Frank Hamilton School: The Story
HISTORY OF THE SCHOOL
A SEED PLANTED IN CHICAGO…
The Frank Hamilton School is modeled on Chicago’s highly successful Old Town School of Folk Music, founded by musicians Frank Hamilton and Win Stracke in 1957, at the dawn of the folk music boom of the early 60s. Frank was a young and promising musician who had studied under Bess Lomax Hawes (sister to noted folk song collector Alan Lomax) and the school’s first teacher.
From a modest beginning (a few students gathered in the living room of a local home), the Old Town School grew to an enrollment of around 6,000 students, both adults and children, and helped launch the careers of many notable folk music artists. In addition to classes, the school hosted performances by well-known folk musicians, creating and supporting a vibrant folk music community in a large urban environment. After 60 years, and its share of ups and downs, it is still going strong.
…IS TAKING ROOT IN ATLANTA
After a long and successful music career that included an early stint with the legendary folk group The Weavers, Frank Hamilton eventually found himself in the Atlanta area, and realized that the timing was right to start a new school based on the teaching methods successfully used in Chicago. “There is a tradition of music that runs through the South,” says Frank, who maintains that “Georgia is a musical place” with a strong ongoing musical tradition. The climate was right, there were already many local teachers and students working separately; why not provide a place where everyone could come together and create a thriving music community?
There had been talk of starting just such a music school here in Atlanta, but it took a collaboration between Frank Hamilton and local musician Bob Bakert to make it happen. Once again, two musicians served as the catalyst for launching a school – starting small and dreaming big. Bakert was not only a long-time musician but also a successful businessman, with a background in starting and managing a business, organizing, and booking musical acts. He was the ideal partner to make this dream become reality.
Like its Chicago forerunner, the Atlanta school started small, with a handful of volunteer teachers, administrative support from the Atlanta Area Friends of Folk Music (AAFFM) and four classes one night a week. But in its two years of existence it has grown to serve many more students, adding a second night of instruction and offering weekly classes in guitar, banjo, fiddle, mandolin, ukulele, and vocal harmony, as well as specialty classes on a variety of musical topics. Some of these have included melody and improvisation, playing in a group, songwriting, and old-time music. The school has attracted instructors from all over the Atlanta metro area, with backgrounds ranging from roots music and folk to jazz and blues. Currently housed in Oakhurst Baptist Church in Decatur, the school offers classes two nights a week for an eight week term. In addition to teaching, the Frank Hamilton School hosts workshops and concerts, bringing touring musicians to local venues. Students and teachers from the school perform as well, at venues such as AAFFM’s Fiddler’s Green Coffeehouse, local festivals, and the High Museum’s “Family Sundays” program.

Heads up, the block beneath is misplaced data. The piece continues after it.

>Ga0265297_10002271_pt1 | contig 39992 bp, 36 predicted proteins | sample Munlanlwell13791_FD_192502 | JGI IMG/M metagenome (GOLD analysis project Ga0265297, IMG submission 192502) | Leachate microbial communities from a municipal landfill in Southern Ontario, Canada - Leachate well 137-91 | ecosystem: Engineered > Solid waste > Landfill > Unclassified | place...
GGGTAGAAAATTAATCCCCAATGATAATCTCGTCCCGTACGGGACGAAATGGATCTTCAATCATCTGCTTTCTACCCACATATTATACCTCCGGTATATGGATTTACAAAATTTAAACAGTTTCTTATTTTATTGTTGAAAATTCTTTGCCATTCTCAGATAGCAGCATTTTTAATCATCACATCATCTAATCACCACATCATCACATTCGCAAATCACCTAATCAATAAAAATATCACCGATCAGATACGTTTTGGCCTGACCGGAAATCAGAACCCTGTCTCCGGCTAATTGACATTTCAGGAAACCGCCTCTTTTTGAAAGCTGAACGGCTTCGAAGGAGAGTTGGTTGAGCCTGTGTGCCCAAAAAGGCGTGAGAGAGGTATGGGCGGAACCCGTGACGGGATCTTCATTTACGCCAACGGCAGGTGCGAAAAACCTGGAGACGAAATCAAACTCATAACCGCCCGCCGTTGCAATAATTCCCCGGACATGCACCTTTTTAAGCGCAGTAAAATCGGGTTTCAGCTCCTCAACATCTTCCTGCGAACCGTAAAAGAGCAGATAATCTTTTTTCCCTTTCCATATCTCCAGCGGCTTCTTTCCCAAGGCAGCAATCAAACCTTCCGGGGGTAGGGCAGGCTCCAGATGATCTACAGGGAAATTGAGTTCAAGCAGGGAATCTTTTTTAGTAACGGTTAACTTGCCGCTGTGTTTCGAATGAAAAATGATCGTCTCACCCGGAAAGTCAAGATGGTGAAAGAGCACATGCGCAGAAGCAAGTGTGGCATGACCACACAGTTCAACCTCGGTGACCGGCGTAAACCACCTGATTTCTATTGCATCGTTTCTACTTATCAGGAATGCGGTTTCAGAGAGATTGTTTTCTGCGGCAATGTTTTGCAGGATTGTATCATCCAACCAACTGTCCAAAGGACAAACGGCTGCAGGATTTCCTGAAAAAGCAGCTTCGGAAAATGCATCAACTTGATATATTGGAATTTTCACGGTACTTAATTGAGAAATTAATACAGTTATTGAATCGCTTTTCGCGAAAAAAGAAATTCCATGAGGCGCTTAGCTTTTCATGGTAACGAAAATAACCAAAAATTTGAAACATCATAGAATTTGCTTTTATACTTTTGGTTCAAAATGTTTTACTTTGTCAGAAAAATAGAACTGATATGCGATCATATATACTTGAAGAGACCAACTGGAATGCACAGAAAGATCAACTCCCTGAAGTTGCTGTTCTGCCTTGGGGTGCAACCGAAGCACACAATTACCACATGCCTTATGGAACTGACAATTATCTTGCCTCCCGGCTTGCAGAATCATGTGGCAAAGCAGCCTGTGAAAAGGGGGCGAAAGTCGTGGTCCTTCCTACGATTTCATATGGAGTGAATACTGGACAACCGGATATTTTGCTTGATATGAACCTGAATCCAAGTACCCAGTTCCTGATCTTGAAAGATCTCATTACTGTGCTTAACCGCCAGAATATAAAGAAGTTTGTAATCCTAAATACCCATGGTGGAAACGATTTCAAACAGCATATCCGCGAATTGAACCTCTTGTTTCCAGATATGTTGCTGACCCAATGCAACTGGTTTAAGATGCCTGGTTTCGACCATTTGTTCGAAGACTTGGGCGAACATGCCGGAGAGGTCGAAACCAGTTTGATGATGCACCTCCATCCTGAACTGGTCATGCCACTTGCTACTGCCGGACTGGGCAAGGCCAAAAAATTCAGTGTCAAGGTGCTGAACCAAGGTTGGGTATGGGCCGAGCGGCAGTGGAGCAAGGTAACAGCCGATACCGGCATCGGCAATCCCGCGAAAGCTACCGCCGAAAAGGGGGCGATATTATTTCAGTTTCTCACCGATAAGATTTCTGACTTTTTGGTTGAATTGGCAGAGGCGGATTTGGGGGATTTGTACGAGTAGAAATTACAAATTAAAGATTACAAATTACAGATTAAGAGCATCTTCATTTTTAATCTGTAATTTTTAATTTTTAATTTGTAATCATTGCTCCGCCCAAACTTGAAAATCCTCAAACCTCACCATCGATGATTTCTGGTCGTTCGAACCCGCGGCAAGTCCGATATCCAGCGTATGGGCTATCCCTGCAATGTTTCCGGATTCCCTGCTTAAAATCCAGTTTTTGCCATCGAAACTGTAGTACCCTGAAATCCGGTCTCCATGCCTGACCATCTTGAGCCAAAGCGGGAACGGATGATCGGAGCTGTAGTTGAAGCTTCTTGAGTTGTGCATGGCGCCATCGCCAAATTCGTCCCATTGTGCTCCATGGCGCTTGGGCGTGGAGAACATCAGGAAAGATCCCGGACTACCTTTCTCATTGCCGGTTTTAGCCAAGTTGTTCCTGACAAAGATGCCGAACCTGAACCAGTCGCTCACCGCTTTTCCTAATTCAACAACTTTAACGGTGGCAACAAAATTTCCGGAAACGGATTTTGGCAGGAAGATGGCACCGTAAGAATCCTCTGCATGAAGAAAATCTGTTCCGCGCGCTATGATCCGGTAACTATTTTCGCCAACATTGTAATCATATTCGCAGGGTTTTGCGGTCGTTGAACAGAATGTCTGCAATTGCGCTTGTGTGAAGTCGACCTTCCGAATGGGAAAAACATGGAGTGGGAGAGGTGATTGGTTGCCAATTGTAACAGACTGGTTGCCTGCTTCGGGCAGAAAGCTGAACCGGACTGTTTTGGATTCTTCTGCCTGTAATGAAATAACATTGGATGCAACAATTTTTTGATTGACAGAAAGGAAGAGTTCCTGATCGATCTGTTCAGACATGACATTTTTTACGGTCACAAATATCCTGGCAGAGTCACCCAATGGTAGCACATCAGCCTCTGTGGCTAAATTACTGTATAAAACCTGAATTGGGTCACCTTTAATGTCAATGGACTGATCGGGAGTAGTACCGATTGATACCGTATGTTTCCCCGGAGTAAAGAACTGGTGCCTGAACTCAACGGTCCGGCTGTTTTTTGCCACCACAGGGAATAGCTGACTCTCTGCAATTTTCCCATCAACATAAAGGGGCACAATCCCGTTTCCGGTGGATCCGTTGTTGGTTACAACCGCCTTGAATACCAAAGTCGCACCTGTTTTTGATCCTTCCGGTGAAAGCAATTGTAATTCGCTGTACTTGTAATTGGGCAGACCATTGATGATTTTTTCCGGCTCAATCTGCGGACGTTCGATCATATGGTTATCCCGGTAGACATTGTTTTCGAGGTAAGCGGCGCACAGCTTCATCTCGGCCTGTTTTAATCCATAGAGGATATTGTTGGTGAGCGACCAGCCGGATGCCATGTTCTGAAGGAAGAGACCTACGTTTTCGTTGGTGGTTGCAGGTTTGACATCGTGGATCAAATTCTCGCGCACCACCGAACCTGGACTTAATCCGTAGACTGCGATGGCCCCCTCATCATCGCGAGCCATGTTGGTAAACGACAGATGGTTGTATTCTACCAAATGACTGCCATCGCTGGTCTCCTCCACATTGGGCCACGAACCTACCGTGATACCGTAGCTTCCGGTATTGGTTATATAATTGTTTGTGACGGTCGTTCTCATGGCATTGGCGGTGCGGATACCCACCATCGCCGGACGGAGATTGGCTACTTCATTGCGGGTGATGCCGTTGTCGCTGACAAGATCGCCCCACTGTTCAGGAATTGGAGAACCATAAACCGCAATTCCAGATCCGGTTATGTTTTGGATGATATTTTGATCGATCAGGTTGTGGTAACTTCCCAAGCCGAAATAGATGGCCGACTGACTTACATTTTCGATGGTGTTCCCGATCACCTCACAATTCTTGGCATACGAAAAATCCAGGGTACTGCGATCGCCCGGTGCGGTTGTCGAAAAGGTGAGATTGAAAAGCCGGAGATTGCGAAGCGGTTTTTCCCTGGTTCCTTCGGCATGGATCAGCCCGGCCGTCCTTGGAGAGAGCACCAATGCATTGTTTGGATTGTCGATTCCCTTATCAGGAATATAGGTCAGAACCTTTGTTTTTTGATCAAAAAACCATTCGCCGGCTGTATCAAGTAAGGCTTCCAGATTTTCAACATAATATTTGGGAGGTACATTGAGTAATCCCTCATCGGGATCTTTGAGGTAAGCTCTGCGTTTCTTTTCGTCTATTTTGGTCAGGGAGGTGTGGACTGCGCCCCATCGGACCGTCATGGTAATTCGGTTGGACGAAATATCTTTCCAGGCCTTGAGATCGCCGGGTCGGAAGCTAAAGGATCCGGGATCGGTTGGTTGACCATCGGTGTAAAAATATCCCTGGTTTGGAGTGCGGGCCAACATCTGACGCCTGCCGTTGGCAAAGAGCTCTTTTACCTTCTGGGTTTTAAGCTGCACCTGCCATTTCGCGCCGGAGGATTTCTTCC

EVERYONE IS A MUSICIAN
“Music is a natural birthright,” says Frank Hamilton– an ability, like speech, that “everyone shares to some degree.” The goal of the Frank Hamilton School is to create a close-knit musical community where all styles of music can be made available to everyone who wants to learn. The “folk approach” to teaching bypasses formal musical training, emphasizing instead the social and auditory aspects of music, where learning takes place in a supportive environment. Says Frank, “We wanted to see involvement by people who wouldn’t normally think they had musical talent, and bring out whatever they had.”
TWO HALVES MAKE A WHOLE
Central to this approach is the “Second Half,” an informal gathering of teachers and students that follows each hour-long class session. Structured like a community jam session, it provides an opportunity for teachers and students alike to share and make music together and learn from each other. Teachers usually lead a song or tune, although students are welcome to do so as well. Students are encouraged to join in at whatever level they choose: strumming chords, singing along, improvising melodies, or simply tapping their feet. While the first hour of class is devoted to studying a chosen topic or instrument, the second is an opportunity to share that learning with the community.
It has been said that anyone who can learn to speak a language can learn to make music. What better way is there to learn to make music than to share it with others? The Frank Hamilton School is helping to make this possible. Come on down and check it out for yourself.
by Vikki Ganger